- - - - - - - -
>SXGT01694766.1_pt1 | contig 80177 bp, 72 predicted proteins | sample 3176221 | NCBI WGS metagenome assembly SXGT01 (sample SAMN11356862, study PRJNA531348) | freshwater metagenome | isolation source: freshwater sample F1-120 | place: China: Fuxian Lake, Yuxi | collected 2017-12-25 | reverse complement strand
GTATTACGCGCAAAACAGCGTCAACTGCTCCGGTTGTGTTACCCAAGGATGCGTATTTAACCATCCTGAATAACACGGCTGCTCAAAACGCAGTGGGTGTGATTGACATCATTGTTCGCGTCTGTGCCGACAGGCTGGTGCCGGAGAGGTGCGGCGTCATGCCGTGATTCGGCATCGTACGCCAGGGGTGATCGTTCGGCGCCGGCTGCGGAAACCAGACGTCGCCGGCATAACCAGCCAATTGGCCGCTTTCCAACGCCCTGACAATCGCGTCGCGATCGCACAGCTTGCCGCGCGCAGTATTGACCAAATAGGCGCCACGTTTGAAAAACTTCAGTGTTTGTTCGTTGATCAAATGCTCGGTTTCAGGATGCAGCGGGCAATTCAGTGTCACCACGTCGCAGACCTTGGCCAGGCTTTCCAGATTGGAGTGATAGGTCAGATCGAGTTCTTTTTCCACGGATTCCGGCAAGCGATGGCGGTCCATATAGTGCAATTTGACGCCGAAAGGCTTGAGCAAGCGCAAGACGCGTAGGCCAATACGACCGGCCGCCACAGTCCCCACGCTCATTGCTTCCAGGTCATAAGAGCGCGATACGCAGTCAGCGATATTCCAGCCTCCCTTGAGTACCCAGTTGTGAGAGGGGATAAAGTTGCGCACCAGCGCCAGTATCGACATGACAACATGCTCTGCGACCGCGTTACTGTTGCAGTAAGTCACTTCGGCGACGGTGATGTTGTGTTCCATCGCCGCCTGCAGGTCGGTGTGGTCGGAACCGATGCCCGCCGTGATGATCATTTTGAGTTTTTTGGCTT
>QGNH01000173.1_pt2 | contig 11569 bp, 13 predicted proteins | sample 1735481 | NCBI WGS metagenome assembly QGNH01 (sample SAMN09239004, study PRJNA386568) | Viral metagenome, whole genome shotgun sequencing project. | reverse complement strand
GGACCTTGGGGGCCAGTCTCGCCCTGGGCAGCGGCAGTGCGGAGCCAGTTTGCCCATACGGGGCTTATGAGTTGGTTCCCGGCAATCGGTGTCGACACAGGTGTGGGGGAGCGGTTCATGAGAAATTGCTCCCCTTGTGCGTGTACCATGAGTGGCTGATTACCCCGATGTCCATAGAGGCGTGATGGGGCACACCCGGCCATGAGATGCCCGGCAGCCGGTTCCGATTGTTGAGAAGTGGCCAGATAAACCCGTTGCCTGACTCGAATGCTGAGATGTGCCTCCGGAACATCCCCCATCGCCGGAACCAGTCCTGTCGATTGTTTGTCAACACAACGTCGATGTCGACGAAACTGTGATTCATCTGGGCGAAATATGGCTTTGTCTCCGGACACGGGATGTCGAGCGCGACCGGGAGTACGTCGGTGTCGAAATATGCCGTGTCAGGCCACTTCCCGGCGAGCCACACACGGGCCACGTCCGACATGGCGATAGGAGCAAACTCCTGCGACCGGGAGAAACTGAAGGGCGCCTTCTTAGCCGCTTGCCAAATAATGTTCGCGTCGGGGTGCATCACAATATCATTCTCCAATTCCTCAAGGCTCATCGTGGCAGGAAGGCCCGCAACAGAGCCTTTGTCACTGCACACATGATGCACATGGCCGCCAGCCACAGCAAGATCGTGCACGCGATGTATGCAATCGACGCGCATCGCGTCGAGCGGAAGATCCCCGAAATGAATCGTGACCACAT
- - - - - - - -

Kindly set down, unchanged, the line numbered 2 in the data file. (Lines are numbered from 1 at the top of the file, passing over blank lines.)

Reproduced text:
GTATTACGCGCAAAACAGCGTCAACTGCTCCGGTTGTGTTACCCAAGGATGCGTATTTAACCATCCTGAATAACACGGCTGCTCAAAACGCAGTGGGTGTGATTGACATCATTGTTCGCGTCTGTGCCGACAGGCTGGTGCCGGAGAGGTGCGGCGTCATGCCGTGATTCGGCATCGTACGCCAGGGGTGATCGTTCGGCGCCGGCTGCGGAAACCAGACGTCGCCGGCATAACCAGCCAATTGGCCGCTTTCCAACGCCCTGACAATCGCGTCGCGATCGCACAGCTTGCCGCGCGCAGTATTGACCAAATAGGCGCCACGTTTGAAAAACTTCAGTGTTTGTTCGTTGATCAAATGCTCGGTTTCAGGATGCAGCGGGCAATTCAGTGTCACCACGTCGCAGACCTTGGCCAGGCTTTCCAGATTGGAGTGATAGGTCAGATCGAGTTCTTTTTCCACGGATTCCGGCAAGCGATGGCGGTCCATATAGTGCAATTTGACGCCGAAAGGCTTGAGCAAGCGCAAGACGCGTAGGCCAATACGACCGGCCGCCACAGTCCCCACGCTCATTGCTTCCAGGTCATAAGAGCGCGATACGCAGTCAGCGATATTCCAGCCTCCCTTGAGTACCCAGTTGTGAGAGGGGATAAAGTTGCGCACCAGCGCCAGTATCGACATGACAACATGCTCTGCGACCGCGTTACTGTTGCAGTAAGTCACTTCGGCGACGGTGATGTTGTGTTCCATCGCCGCCTGCAGGTCGGTGTGGTCGGAACCGATGCCCGCCGTGATGATCATTTTGAGTTTTTTGGCTT